Author Archives: Namrata Susan Verghese

Cotard’s Syndrome: The Disorder That Makes You Think You’re Dead

Cotard’s syndrome (also known as Cotard’s delusion) is an extremely rare condition in which patients believe that they—or parts of their body—are dead.

In 1788, the earliest recorded case of this puzzling disorder, an elderly woman was preparing a meal when she suddenly became paralyzed on one side of her body (a condition we would now probably characterize as a stroke). However, at the time, the woman was convinced that she was dead. She demanded that her daughters treat her as a corpse, and they eventually humored her. They wrapped her in a shroud, and displayed her publicly so that people could “mourn” her. After her “wake,” her family tried to treat her with opium and other eighteenth-century medications, but her delusions never fully went away.

Jules Cotard, who first described the disease and who it is named after. Source: Wikipedia

About a century later, in 1882, French neurologist Jules Cotard finally coined the description of this disorder, which was then named after him. He encountered a patient he dubbed “Mademoiselle X,” who complained that she had “no brain, no nerves, no chest, no stomach and no intestines.” She refused to eat, because she believed she didn’t have innards anyway, and eventually starved to death. Cotard was so puzzled that he published this case widely in journals, and his description of Mademoiselle X’s condition became an influential, foundational text on this bizarre disorder.

Today, hundreds of years after the first report of the condition, we are still baffled by Cotard’s syndrome. We don’t have a clear understanding of its etiology or pathophysiology. We do know, though, that afflicted people can recover, with the right combination of electroconvulsive treatment (ECT) and pharmacological treatment (usually antipsychotics, antidepressants, and mood stabilizing drugs).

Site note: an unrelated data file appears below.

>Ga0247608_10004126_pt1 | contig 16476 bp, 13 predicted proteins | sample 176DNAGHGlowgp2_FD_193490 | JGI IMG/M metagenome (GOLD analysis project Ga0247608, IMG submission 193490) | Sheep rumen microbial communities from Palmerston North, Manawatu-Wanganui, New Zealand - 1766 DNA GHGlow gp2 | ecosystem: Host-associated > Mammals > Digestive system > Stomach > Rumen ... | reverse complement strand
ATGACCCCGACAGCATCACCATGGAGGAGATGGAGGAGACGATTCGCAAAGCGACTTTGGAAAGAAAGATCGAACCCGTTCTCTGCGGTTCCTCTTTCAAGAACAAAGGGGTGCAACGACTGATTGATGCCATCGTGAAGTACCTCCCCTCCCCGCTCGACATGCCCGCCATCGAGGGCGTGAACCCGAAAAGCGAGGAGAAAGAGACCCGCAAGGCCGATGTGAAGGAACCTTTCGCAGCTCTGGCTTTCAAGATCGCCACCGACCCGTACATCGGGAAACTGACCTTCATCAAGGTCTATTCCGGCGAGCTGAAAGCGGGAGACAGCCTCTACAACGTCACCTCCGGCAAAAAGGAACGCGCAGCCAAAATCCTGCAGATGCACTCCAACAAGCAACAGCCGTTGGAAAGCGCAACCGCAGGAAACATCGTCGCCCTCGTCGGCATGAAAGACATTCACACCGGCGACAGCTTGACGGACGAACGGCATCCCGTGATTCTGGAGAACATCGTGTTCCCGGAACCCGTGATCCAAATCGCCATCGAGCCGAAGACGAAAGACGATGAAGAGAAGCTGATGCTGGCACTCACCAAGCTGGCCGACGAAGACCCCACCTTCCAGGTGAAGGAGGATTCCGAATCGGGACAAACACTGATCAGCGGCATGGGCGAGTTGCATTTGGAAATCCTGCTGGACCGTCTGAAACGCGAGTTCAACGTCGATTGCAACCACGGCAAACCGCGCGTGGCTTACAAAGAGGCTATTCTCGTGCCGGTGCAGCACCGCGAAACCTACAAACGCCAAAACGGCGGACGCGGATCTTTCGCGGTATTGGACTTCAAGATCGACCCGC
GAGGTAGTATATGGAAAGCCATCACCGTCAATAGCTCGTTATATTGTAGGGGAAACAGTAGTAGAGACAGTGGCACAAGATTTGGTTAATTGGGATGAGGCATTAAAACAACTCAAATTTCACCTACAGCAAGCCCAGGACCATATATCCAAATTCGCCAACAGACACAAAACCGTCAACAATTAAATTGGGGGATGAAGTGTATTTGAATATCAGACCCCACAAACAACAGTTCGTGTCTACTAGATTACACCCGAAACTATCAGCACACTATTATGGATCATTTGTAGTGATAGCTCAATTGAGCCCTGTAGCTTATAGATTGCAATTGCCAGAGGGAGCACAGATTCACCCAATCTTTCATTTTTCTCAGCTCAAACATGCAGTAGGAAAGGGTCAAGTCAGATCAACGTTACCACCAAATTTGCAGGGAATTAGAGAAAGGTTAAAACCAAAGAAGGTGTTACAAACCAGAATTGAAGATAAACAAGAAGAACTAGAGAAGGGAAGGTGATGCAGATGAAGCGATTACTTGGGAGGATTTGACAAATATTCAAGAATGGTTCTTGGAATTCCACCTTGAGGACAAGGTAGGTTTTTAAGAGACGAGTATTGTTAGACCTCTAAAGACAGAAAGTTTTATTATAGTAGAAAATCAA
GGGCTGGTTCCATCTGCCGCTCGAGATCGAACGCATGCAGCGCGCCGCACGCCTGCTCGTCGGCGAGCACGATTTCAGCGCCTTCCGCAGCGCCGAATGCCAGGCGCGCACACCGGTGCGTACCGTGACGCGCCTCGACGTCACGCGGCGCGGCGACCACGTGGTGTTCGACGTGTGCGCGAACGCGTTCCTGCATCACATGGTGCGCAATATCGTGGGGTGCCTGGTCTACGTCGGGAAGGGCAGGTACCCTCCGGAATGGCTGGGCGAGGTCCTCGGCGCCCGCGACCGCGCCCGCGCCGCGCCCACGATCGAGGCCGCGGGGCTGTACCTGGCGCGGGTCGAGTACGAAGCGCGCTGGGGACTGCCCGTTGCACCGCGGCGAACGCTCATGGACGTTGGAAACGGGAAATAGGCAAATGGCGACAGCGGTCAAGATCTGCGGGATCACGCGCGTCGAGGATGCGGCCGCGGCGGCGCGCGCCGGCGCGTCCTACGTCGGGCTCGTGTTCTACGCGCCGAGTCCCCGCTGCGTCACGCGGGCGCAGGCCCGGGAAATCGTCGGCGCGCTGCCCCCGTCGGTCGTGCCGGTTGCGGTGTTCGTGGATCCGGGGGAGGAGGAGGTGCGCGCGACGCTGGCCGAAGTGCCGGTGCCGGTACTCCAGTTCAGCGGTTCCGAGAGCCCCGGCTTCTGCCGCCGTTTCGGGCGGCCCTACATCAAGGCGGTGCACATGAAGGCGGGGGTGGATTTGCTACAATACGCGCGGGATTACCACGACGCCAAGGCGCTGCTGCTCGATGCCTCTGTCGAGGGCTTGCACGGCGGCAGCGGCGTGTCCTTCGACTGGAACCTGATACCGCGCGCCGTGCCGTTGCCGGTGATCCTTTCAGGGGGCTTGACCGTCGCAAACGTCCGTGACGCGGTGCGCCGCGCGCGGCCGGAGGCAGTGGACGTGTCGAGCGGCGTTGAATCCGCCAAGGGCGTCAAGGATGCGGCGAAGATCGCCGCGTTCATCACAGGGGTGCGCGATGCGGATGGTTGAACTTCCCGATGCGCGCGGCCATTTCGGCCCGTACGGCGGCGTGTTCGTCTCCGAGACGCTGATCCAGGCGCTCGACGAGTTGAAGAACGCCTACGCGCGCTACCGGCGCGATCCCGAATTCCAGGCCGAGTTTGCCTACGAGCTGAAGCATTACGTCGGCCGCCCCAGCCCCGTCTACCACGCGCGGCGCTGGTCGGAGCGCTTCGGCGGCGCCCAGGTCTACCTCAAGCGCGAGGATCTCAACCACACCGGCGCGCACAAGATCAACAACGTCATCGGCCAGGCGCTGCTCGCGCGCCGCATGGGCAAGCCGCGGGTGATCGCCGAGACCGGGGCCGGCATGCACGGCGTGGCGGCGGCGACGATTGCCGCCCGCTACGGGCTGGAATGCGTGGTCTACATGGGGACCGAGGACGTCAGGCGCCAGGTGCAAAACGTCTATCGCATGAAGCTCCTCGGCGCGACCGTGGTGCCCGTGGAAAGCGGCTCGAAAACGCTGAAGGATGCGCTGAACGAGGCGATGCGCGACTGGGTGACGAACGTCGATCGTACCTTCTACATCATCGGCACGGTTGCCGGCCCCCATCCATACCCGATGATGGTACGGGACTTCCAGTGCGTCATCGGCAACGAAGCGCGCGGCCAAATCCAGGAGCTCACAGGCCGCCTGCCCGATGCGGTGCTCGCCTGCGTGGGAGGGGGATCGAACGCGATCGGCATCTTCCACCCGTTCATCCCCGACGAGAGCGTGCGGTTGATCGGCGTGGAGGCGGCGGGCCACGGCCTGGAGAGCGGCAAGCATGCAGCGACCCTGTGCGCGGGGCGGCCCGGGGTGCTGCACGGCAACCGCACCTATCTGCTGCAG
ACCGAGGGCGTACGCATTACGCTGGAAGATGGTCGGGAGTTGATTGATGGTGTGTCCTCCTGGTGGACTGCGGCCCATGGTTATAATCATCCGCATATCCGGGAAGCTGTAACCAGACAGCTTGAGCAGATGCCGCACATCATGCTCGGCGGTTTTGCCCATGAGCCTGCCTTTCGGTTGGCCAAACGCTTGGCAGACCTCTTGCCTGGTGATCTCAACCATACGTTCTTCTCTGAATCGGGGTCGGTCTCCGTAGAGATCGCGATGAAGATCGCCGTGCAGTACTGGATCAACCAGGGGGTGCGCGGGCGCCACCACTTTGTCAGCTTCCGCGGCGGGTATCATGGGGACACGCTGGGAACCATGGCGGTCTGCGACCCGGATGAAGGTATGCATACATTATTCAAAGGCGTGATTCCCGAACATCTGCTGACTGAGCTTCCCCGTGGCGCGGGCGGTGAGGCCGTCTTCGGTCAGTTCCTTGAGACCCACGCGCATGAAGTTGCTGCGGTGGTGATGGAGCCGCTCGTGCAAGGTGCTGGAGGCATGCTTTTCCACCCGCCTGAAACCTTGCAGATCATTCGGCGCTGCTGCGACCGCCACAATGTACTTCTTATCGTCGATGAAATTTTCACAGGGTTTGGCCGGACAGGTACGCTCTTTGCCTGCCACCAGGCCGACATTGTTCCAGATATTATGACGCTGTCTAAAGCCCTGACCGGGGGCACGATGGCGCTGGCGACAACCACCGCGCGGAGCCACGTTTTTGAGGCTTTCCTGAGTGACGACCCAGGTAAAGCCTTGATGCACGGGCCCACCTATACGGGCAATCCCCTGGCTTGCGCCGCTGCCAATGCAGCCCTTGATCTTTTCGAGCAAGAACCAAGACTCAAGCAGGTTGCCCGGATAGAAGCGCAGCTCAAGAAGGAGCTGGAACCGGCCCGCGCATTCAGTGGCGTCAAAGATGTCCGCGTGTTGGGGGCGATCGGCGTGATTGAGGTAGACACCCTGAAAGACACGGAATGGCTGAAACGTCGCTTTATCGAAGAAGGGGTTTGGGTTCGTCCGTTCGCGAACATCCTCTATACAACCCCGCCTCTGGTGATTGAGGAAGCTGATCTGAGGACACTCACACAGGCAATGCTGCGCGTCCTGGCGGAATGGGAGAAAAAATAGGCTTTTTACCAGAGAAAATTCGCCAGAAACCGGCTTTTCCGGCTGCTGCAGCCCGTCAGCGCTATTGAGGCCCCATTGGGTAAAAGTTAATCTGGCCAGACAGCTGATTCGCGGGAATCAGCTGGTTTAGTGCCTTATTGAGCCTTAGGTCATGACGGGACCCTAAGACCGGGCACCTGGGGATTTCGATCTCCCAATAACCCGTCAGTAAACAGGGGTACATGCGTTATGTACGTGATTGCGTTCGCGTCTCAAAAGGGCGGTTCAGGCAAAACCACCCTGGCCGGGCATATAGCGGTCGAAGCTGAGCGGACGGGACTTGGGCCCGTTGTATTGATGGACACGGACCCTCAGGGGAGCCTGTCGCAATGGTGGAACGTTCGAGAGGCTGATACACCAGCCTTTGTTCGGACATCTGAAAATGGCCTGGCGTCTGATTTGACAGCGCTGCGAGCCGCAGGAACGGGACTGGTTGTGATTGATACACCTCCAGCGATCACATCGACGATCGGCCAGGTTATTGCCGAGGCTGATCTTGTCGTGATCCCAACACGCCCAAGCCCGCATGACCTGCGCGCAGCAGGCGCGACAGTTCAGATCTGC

In 2008, for example, a 53-year-old patient called Ms. Lee complained that she was dead and smelled like rotting flesh. She asked her family to take her to a morgue so that she could be with other dead people. Her symptoms were severe; however, after a month of a strict drug regimen in conjunction with ECT, she greatly improved, and now functions normally.

So what is Cotard’s syndrome? What causes it? Why does it afflict the people it afflicts? We don’t have answers yet, but that just means there’s a lot of fascinating work to do in this area. Considering the disorder in the context of our class renders it even more intriguing. For instance, connecting this to our discussions about the importance of mortuary rituals, we can ponder what it would be like to perform these rituals for someone who believes she is dead, but isn’t. If she were your family member or loved one, how would you feel? What new significance or symbolism would the execution of this ritual take on?


Ruminjo, Anne, and Boris Mekinulov. “A Case Report of Cotard’s Syndrome.” Psychiatry (Edgmont). Matrix Medical Communications, June 2008. Web. 24 Mar. 2017.

Berios, G.E., and R. Luque. “Cotard’s Delusion or syndrome?: A Conceptual History. “Cotard’s Delusion or Syndrome?: A Conceptual History.” Comprehensive Psychiatry, May-June 1995. Web. 2 Mar. 2017.


Hindu Perspectives on Death: Karma and Its Implications

Diagram illustration of karma